Sustained Vacuum system

Intended for the removal of surgical and bodily fluids from a closed wound following plastic and other general surgery forming large flaps for hematoma and seroma prophylaxis. It is intended for both home-care and healthcare environments.


Improving suction drain management during post recovery


Primary Specifications

  • Consolidates 2 drains in one device

  • Battery operated (2-AA)

  • Sustained vacuum for up to 6 weeks

  • Single patient use

  • Approximately 350 grams

  • Comes with disposable, graduated, multi-channel waste collection units

  • Light and sound indicators

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4717 Spottswood Avenue
Memphis, TN, 38117
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  1. Palaia, David A., et al. "Incidence of seromas and infections using fenestrated versus nonfenestrated acellular dermal matrix in breast reconstructions." Plastic and Reconstructive Surgery Global Open 3.11 (2015).

  2. Wade, Alex, et al. "Predictors of outpatient resource utilization following ventral and incisional hernia repair." Surgical Endoscopy 32.4 (2018): 1695-1700.

  3. Shahan, Charles P., et al. "Sutureless onlay hernia repair: a review of 97 patients." Surgical Endoscopy 30.8 (2016): 3256-3261.

  4. Phillips, Brett T., et al. "Current practice among plastic surgeons of antibiotic prophylaxis and closed-suction drains in breast reconstruction: experience, evidence, and implications for postoperative care." Annals of Plastic Surgery 66.5 (2011): 460-465.

  5. Alexander, J. Wesley, Joel Korelitz, and Nancy S. Alexander. "Prevention of wound infections: a case for closed suction drainage to remove wound fluids deficient in opsonic proteins." The American Journal of Surgery 132.1 (1976): 59-63.

Relevant Publications

The bulb of the closed suction drains are not capable of providing continuous suction.

  • Carruthers, Katherine H., et al. "Optimizing the closed suction surgical drainage system." Plastic Surgical Nursing 33.1 (2013): 38-42. (NCBI)

  • Khansa, Ibrahim, et al. "Optimal Use of Surgical Drains: Evidence-Based Strategies." Plastic and Reconstructive Surgery 141.6 (2018): 1542-1549. (NCBI)

  • Whitson, Bryan A., et al. "Not Every Bulb Is a Rose: A Functional Comparison of Bulb Suction Devices1." Journal of Surgical Research 156.2 (2009): 270-273.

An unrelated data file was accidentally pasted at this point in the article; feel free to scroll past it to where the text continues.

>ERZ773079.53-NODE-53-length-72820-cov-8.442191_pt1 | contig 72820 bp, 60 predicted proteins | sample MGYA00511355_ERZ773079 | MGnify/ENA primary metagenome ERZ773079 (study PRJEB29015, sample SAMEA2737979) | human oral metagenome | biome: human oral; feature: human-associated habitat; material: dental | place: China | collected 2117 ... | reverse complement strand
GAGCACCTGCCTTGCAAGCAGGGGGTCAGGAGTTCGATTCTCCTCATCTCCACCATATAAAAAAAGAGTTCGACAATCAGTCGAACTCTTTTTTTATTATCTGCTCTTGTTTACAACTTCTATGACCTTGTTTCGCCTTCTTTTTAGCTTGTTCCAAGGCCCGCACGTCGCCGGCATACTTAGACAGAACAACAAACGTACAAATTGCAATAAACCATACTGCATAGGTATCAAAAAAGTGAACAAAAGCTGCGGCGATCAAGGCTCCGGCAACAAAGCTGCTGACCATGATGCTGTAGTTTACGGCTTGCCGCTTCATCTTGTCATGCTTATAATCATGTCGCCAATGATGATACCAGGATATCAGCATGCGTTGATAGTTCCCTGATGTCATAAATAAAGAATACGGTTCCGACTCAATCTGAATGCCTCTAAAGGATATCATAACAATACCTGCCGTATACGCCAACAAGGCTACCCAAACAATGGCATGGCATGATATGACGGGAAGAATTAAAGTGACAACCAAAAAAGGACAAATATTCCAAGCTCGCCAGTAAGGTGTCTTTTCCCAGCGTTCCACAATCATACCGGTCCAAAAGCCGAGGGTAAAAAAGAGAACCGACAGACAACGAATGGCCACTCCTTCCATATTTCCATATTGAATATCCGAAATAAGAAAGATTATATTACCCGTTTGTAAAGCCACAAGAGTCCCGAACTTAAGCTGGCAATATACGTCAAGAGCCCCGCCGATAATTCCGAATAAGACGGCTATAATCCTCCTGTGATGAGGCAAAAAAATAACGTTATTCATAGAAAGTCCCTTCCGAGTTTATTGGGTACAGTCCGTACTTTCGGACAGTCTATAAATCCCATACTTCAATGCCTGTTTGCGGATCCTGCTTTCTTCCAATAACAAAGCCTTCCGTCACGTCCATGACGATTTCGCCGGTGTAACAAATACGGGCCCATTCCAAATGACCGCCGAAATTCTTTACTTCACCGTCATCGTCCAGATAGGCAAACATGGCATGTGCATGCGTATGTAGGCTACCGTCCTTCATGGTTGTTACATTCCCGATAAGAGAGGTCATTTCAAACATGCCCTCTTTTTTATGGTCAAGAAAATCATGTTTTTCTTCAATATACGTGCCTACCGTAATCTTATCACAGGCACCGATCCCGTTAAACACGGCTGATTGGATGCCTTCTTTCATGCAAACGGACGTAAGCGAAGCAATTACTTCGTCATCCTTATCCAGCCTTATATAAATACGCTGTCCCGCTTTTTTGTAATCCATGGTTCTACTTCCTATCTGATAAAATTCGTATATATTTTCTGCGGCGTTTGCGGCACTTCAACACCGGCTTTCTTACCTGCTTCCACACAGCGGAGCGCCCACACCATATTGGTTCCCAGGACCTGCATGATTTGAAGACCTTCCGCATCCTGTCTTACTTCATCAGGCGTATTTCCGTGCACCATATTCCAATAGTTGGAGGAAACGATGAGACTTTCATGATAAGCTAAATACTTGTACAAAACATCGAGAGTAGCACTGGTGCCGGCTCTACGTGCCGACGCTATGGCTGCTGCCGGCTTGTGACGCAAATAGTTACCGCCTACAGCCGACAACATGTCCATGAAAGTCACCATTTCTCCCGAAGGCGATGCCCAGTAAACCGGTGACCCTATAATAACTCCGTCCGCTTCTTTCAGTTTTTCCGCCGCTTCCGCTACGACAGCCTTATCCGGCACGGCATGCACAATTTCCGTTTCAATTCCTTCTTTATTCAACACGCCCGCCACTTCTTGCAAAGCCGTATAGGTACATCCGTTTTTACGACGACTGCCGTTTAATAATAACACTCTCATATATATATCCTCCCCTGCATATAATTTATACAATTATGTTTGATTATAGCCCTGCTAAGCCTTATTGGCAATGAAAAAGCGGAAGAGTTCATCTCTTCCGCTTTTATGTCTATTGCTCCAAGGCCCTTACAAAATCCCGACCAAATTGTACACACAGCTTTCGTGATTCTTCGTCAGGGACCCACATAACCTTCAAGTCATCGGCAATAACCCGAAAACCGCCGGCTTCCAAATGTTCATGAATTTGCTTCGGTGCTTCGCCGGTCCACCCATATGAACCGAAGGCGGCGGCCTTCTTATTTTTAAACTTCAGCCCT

Incidence of seroma remains high in a variety of surgeries that result in flap or dead space formation. Removal of fluid and tissue apposition are thought to minimize problematic seromas.

  • Janis, Jeffrey E., Lara Khansa, and Ibrahim Khansa. "Strategies for postoperative seroma prevention: a systematic review." Plastic and Reconstructive Surgery 138.1 (2016): 240-252. (NCBI)

  • Di Martino, Marcello, et al. "Natural evolution of seroma in abdominoplasty." Plastic and Reconstructive Surgery 135.4 (2015): 691e-698e. (NCBI)

  • Srivastava, Vivek, Somprakas Basu, and Vijay Kumar Shukla. "Seroma formation after breast cancer surgery: what we have learned in the last two decades." Journal of Breast Cancer 15.4 (2012): 373-380. (NCBI)

Continuous suction has been shown to reduce seroma and its complications.

  • Shin, Seung Jun, et al. "Continuous High-Pressure Negative Suction Drain: New Powerful Tool for Closed Wound Management Clinical Experience." Journal of Craniofacial Surgery 25.4 (2014): 1427-1431.

  • Somers, Robert G., et al. "The use of closed suction drainage after lumpectomy and axillary node dissection for breast cancer. A prospective randomized trial." Annals of Surgery 215.2 (1992): 146. (NCBI)

  • Morris, A. M. "A controlled trial of closed wound suction drainage in radical mastectomy." British Journal of Surgery 60.5 (1973): 357-359.

Patients with seromas are at a higher risk of deep wound infections. Continuous suction preventing retrograde bacterial migration has been documented to minimize the risk of infections.

  • Palaia, David A., et al. "Incidence of seromas and infections using fenestrated versus nonfenestrated acellular dermal matrix in breast reconstructions." Plastic and Reconstructive Surgery Global Open 3.11 (2015).

  • Raves, John J., Malcolm Slifkin, and Daniel L. Diamond. "A bacteriologic study comparing closed suction and simple conduit drainage." The American Journal of Surgery 148.5 (1984): 618-620.

  • Nora, Paul F., Robert M. Vanecko, and James J. Bransfield. "Prophylactic abdominal drains." Archives of Surgery 105.2 (1972): 173-176.

Other useful publications:

  • Meyerson, Joseph M. "A brief history of two common surgical drains." Annals of Plastic Surgery 77.1 (2016): 4-5.

    *data on file